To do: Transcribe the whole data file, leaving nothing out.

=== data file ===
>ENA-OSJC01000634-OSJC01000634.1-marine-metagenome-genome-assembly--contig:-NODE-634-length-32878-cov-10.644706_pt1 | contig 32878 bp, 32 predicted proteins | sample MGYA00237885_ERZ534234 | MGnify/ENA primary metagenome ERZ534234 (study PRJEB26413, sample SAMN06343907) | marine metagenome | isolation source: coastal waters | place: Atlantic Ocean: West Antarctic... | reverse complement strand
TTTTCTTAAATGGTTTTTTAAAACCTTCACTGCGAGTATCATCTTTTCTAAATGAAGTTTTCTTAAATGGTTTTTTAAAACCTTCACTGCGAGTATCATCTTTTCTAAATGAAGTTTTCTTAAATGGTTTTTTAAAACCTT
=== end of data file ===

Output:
>ENA-OSJC01000634-OSJC01000634.1-marine-metagenome-genome-assembly--contig:-NODE-634-length-32878-cov-10.644706_pt1 | contig 32878 bp, 32 predicted proteins | sample MGYA00237885_ERZ534234 | MGnify/ENA primary metagenome ERZ534234 (study PRJEB26413, sample SAMN06343907) | marine metagenome | isolation source: coastal waters | place: Atlantic Ocean: West Antarctic... | reverse complement strand
TTTTCTTAAATGGTTTTTTAAAACCTTCACTGCGAGTATCATCTTTTCTAAATGAAGTTTTCTTAAATGGTTTTTTAAAACCTTCACTGCGAGTATCATCTTTTCTAAATGAAGTTTTCTTAAATGGTTTTTTAAAACCTT